A Canadian man who killed a Chinese student then posted his victim's body parts to schools and political figures has been found guilty of first-degree murder.
Luka Magnotta, 32, had admitted killing and dismembering engineering student Jun Lin, 33, in Montreal in 2012, but pleaded not guilty on the grounds of mental illness.
A jury deliberated for eight days before delivering its verdict today.
Magnotta was also found guilty of committing an indignity to a human body, publishing and mailing obscene material, and criminally harassing Canadian Prime Minister Stephen Harper and other members of Parliament.
A first-degree murder conviction in Canada carries an automatic life sentence with no possibility of parole for 25 years.
The victim's father, Diran Lin, who travelled from China to attend the trial said: "I had come to see your trial system to see justice done, and I leave satisfied that you have not let my son down."
Following the killing in spring 2012, Magnotta fled to Europe and was caught in a Berlin internet cafe, where he was reading about himself.
Canada is trying to confirm reports that a Canadian citizen has been captured in Syria, a foreign ministry spokesman said. "Canada is pursuing all appropriate channels" to seek further information and is in touch with local authorities, the spokesman said in a statement.
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Country music legend Johnny Cash's son was arrested after drunkenly stripping down to his underwear at a Canadian airport, police said.
John Carter Cash was returning from a hunting trip in Deer Lake, Newfoundland, when he began taking his clothes off, according to Canada's CBC News.
Airport security called in the Royal Canadian Mounted Police (RCMP) but by the time officers arrived Cash had put his clothes back on. He had missed his flight.
Officers decided not to charge Carter Cash, who followed his parents into the country music business, because he cooperated with police and security and he had no criminal record.
The gunman who shot and killed a soldier near the Canadian parliament made a video saying he was driven by "ideological and political motives", police said.
Royal Canadian Mounted Police Commissioner Bob Paulson said they had "persuasive evidence" of the reasons behind Michael Zehaf-Bibeau's attack last week.
The clip cannot be released at this time but officers are conducting a detailed analysis of the footage.
Zehaf-Bibeau was shot dead at the scene after killing Corporal Nathan Cirillo, 24.
The attack in Ottawa came two days after a man described as an "IS-inspired terrorist" ran over two soldiers in a parking lot in Quebec, killing one and injuring the other before being shot to death by police.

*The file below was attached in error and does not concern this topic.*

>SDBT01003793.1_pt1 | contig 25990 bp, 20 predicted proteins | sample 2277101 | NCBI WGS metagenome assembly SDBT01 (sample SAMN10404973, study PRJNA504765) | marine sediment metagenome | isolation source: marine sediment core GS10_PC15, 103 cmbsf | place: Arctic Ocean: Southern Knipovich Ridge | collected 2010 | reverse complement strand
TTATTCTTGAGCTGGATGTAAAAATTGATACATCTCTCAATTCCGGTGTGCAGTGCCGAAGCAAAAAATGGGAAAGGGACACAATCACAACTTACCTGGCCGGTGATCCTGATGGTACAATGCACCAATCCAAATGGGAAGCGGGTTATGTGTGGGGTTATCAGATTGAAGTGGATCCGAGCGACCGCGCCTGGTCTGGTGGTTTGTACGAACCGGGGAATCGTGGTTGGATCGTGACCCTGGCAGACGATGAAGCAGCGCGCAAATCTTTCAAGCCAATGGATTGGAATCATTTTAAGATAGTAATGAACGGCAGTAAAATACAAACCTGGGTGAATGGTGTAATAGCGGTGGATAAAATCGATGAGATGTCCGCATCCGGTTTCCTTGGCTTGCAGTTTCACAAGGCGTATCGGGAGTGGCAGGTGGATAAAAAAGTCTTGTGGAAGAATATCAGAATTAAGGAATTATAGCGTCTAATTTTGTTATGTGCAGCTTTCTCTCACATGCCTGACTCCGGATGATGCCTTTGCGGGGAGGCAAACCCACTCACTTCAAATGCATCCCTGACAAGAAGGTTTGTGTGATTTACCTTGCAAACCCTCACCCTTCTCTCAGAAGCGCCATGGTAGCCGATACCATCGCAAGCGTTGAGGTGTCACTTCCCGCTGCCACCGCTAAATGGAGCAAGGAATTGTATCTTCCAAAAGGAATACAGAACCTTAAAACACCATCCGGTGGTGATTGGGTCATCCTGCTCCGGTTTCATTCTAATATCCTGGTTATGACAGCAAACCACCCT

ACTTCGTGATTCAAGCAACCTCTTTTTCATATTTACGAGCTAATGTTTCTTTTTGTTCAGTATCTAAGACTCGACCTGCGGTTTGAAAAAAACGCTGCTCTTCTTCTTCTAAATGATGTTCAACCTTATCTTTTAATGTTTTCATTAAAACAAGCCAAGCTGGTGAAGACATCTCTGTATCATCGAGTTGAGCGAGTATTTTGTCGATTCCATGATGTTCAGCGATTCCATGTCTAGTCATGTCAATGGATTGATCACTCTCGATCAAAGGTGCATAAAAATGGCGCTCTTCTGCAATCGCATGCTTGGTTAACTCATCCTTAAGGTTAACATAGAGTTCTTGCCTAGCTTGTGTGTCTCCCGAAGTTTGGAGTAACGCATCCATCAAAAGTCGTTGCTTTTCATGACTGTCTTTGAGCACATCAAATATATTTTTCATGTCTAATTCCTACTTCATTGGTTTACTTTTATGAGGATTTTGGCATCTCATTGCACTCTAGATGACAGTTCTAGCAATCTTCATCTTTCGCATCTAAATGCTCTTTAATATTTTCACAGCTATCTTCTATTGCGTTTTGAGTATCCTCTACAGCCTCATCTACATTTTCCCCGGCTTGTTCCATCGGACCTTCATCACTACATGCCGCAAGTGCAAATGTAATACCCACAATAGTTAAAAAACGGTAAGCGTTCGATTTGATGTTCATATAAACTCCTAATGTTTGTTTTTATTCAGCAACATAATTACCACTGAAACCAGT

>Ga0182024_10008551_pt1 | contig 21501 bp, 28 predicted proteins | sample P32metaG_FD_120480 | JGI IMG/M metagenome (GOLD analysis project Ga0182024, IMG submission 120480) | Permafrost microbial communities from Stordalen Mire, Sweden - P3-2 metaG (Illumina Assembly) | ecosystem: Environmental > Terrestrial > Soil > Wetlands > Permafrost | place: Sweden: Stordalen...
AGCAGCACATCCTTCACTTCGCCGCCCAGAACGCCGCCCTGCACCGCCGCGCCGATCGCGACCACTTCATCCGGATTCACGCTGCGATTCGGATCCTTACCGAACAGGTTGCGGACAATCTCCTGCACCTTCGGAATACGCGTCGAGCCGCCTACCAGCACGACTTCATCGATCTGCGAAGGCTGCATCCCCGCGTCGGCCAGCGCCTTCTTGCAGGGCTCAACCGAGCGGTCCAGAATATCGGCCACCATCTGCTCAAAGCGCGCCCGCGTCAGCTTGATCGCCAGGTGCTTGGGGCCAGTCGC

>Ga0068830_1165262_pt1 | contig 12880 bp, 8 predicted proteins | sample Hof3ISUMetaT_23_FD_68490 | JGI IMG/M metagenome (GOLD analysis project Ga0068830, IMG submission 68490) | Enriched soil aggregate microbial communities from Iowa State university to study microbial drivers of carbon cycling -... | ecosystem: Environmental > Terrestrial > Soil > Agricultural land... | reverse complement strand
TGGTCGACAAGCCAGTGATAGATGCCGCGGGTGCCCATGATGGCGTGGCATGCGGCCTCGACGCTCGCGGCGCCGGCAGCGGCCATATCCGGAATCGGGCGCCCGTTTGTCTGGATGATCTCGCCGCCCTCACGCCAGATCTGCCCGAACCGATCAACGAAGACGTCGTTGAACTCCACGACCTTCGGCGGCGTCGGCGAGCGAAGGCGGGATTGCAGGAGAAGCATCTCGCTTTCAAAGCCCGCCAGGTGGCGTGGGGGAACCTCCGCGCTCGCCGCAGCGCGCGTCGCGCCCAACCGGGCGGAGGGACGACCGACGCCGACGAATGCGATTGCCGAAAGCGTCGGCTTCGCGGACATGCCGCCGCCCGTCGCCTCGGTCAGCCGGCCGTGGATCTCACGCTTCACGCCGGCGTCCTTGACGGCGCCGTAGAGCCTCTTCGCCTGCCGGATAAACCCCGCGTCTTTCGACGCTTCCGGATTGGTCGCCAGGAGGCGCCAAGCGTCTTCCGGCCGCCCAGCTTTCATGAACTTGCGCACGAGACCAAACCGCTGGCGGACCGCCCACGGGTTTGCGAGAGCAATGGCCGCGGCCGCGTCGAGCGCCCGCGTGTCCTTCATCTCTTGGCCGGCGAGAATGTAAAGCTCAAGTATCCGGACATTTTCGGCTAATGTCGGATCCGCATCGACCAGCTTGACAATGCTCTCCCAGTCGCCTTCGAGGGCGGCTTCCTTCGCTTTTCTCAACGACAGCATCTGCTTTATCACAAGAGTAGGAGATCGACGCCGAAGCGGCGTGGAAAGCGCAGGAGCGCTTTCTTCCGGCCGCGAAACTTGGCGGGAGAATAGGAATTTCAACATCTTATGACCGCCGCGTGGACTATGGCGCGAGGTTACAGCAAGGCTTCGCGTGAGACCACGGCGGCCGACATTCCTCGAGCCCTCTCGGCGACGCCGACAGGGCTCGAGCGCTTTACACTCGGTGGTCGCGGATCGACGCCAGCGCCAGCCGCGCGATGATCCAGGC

Five people have been hurt, one critically after an industrial explosion in Sarnia, Ontario according to the local mayor Mike Bradley reports CBC News.
He added that the fire at the facility is now under control.
Sarnia police said on Twitter there had been an explosion at a tank car maintenance facility and rescue workers were at the scene.
Explosion at tank car maintenance facility on Scott Rd. Injuries reported. Please stay off Scott Rd. Sarnia Fire on scene.
Multiple people have been injured after an industrial explosion in Sarnia, Ontario, the Canadian Broadcasting Corp reported.
The broadcaster said it was unclear exactly what caused the explosion.
The body of Canadian soldier Corporal Nathan Cirillo has been taken from an Ottawa funeral home to his hometown of Hamilton.
Cirillo was murdered on Wednesday as he stood guard at the Canadian National War Memorial in Ottawa.
Hamilton police and members of Cirillo's regiment, the Argyll and Sutherland Highlanders, joined his family to accompany his casket home.
Security alerts have been declared in the Turkish city of Istanbul after the consulates of five western countries were sent packets of unidentified yellow powder, Reuters has reported.
Sixteen people were taken to hospital as a precaution after the suspicious deliveries to the consulates of the United States, Canada, France, Germany and Belgium, including 10 from the Canadian consulate.
The packets were treated as a heightened potential threat following the militant attacks in Canada this week with other consulates and embassies reviewing their security measures.
Tests on the powder will be delivered on Monday.